The soft schlop-schlop of water against the hull is hypnotizing. As thoughts drift with the passing scenery, the dull thud of wood-on-wood resounds as the paddle bumps the gunwale and jolts the mind back to reality. Meanwhile, along the bank, a startled heron flaps awkwardly into the air like a displaced pterodactyl.
A few hours earlier, a new day was breaking over Foote Dam as the canoe glided quietly through the Au Sable River. A wide-eyed doe watched while sunlight glinted off the paddle feathering subtly in the flow. Overhead, the sky had morphed from deep navy to pink-streaked purple as the canoe drifted toward Lake Huron.
Years ago, the town of Oscoda was a bustling place — first during the lumber boom, and later when Wurtsmith Air Force Base moved in. But after the trees were logged off and Uncle Sam split town, Oscoda had to reinvent itself. Today, there are plenty of reasons to visit, and the scenic Au Sable tops the list.
Miles of river behind now, the shadowy screen of evergreens along the bank is reminiscent of a barrier to some magical land. Places like this are full of mystery, and it wouldn’t be a surprise to see Paul Bunyan himself stepped from the treeline…
Although several towns claim rights to the tall tale, the story of Paul Bunyan was penned in 1906 by Oscoda’s own James MacGillivray. It was written on the heels of Michigan’s lumbering era, when plaid-shirted ruffians legitimately roamed the surrounding forests. Oscoda is recognized as the official home of the legendary lumberjack, so it makes sense that a festival is held here in his honor. This September celebration includes ax throwing and chainsaw carving competitions, a classic car show, food booths and children’s activities.
Passing a landmark known locally as “The Whirlpool” (aptly named for a counter-rotating eddy pool), it’s two hours from here to Oscoda, where the Au Sable meets Lake Huron. Drawing hard on the paddle, a current of yesterday’s river days come to mind.
The annual Au Sable Canoe Marathon is a serious competition where contestants paddle 120 grueling miles from Grayling to Oscoda. The race, beginning at 9 p.m., runs through the night: This July marks its 67th year.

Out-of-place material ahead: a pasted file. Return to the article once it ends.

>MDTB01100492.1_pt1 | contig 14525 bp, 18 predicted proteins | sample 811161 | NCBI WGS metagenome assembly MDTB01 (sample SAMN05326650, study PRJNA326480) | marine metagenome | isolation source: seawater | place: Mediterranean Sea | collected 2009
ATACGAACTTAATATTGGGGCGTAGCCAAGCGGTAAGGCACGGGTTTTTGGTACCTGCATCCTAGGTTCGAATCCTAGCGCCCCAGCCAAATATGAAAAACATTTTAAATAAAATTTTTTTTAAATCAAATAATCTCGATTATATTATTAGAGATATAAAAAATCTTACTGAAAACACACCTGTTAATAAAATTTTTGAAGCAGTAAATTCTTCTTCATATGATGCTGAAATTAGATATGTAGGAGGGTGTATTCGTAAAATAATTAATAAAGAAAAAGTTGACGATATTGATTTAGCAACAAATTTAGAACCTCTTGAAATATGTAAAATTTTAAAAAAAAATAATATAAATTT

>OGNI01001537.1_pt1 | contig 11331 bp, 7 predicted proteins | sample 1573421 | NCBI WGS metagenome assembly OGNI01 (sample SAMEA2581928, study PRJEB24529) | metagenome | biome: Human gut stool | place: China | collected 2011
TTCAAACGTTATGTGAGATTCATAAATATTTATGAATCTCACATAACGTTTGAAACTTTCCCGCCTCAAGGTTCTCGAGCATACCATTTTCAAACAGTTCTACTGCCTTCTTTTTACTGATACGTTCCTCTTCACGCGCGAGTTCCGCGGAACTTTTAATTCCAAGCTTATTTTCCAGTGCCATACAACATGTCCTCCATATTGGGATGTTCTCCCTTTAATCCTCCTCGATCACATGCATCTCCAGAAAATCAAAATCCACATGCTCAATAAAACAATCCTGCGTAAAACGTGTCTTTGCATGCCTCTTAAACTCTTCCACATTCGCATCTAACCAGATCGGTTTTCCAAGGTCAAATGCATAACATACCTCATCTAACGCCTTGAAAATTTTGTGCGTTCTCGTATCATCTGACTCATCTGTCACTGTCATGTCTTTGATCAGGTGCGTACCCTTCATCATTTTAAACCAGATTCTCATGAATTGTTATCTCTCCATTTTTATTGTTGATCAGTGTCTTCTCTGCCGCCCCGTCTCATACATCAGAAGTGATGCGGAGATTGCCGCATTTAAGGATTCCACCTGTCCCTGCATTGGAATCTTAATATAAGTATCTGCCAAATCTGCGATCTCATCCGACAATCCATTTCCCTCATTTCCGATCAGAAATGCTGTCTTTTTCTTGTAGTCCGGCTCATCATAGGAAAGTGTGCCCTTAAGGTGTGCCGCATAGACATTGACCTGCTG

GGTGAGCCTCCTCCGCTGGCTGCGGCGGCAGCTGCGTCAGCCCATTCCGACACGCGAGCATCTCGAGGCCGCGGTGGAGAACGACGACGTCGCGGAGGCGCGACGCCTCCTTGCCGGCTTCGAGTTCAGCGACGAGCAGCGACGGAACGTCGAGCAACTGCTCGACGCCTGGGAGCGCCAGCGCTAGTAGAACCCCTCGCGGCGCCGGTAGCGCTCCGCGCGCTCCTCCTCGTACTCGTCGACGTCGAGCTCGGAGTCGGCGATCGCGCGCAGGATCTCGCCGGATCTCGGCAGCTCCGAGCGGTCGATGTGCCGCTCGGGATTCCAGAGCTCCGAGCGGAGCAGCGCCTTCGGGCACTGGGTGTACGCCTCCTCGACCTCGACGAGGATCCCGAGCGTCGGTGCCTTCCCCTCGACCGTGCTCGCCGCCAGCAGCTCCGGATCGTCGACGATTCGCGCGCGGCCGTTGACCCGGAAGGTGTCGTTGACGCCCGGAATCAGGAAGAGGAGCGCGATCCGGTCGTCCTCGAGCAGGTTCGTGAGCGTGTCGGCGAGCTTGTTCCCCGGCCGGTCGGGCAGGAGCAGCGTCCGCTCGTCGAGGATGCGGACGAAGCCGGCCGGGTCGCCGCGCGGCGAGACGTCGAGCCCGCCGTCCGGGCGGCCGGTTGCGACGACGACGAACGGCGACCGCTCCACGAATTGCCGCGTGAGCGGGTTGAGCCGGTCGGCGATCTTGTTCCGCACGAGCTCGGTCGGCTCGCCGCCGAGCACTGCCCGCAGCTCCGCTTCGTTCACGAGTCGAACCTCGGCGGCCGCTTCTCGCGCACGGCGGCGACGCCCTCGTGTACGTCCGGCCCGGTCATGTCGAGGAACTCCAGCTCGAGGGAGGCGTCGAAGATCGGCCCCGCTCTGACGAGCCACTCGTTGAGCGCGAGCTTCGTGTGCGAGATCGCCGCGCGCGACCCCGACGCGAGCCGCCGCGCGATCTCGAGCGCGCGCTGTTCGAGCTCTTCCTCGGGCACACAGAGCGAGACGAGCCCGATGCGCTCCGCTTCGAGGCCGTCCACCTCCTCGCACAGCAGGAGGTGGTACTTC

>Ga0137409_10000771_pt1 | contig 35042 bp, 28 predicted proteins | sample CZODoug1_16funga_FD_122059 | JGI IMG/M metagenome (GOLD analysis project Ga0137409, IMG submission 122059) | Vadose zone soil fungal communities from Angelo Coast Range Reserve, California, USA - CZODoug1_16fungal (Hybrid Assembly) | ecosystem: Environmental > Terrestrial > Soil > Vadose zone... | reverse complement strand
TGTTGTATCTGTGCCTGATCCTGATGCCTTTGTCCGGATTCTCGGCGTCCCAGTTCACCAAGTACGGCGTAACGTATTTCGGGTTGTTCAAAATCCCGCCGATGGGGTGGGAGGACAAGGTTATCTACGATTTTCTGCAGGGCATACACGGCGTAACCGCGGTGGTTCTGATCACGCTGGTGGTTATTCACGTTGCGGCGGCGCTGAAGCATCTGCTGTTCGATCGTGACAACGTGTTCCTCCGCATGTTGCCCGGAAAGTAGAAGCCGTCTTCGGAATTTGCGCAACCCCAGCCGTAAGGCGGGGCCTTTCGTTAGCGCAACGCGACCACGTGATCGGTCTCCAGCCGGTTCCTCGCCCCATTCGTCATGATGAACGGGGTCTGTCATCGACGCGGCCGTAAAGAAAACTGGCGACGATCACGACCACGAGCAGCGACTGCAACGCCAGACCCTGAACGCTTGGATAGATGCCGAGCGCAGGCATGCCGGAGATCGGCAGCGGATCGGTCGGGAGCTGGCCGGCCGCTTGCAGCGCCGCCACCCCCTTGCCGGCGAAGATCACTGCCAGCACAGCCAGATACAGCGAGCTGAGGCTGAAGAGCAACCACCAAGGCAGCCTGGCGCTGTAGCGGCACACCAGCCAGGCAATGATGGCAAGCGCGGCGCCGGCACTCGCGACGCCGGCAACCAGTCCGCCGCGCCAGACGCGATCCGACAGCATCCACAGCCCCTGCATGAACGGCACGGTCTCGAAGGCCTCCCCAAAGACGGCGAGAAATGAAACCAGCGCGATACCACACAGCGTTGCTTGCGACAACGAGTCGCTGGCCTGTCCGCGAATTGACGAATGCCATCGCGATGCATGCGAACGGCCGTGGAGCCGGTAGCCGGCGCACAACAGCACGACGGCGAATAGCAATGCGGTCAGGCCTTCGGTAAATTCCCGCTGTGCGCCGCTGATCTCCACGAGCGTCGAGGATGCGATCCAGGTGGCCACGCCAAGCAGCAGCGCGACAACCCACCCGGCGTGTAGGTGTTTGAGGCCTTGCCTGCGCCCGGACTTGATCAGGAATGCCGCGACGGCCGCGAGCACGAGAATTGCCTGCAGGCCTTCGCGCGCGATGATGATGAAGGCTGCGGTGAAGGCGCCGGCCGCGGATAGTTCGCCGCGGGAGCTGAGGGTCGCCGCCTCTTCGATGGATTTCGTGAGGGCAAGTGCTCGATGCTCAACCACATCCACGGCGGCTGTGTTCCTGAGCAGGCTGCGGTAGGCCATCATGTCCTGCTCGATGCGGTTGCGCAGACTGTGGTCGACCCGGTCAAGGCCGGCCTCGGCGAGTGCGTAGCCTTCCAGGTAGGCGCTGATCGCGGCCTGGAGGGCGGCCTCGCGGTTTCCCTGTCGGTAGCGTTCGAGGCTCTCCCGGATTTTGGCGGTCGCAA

From the town’s beginning in 1848, the iconic river was at the center of this community. In an effort to preserve its unique character, a 23-mile stretch between Mio and Alcona ponds was designated “Wild and Scenic” in 1986. These pristine waters continue to beckon outdoor enthusiasts from near and far, just as they did a century ago.
In addition to fun and folklore, Oscoda claims a proud link to Michigan’s past. Native Indian tribes, loggers and fishing guides knew boats were among the best ways to navigate this region. While most people are familiar with the ubiquitous canoe, a highly specialized craft known as an Au Sable Riverboat isn’t as commonly known. These slender vessels originated during the logging era when lumbermen threaded them among the cut logs floating downstream. The wooden boats evolved with time to accommodate guides and fishermen in search of trout.
It seems fitting that Trout Unlimited began nearby as well. Back in 1959, a group of conservation-minded anglers banded together to conserve cold-water fisheries. Their motto: “Take care of the fish, and the fishing will take care of itself.”
As Oscoda rises into view over the bow and Lake Huron sparkles in the distance, feelings of satisfaction and serenity merge with the conviction that this is a journey worth repeating.
Learn more about this Michigan travel destination onshore and off by visiting oscoda.com; rivers.gov/rivers/ausable.php; ausablecanoemarathon.org and michigantu.org.
There are many access points along the Au Sable River. A good place to begin is the River Road National Scenic Byway. From Oscoda, drive west along River Road as it follows the river to M-65 and the Loud Dam Pond. Many of the Forest Service River Access Areas require a Huron-Manistee vehicle pass to park at the sites. Contact the U.S. Forest Service to inquire about a vehicle pass and for excellent maps of the river.
Ownership: U.S. Forest Service, Huron National Forest, Mio Ranger District, (989) 826-3252, Huron Shores Ranger District, Oscoda, (989) 739-0728; Consumers Energy
Size: Nearly 120 river miles, from Grayling in the west to Lake Huron.
Closest Towns: Grayling, Mio, McKinley, Glennie, Oscoda.
— Michigan Department of Natural Resources
Author and freelance writer Jon Osborn lives in Holland. Photographer Mark Bialek is an Oscoda native.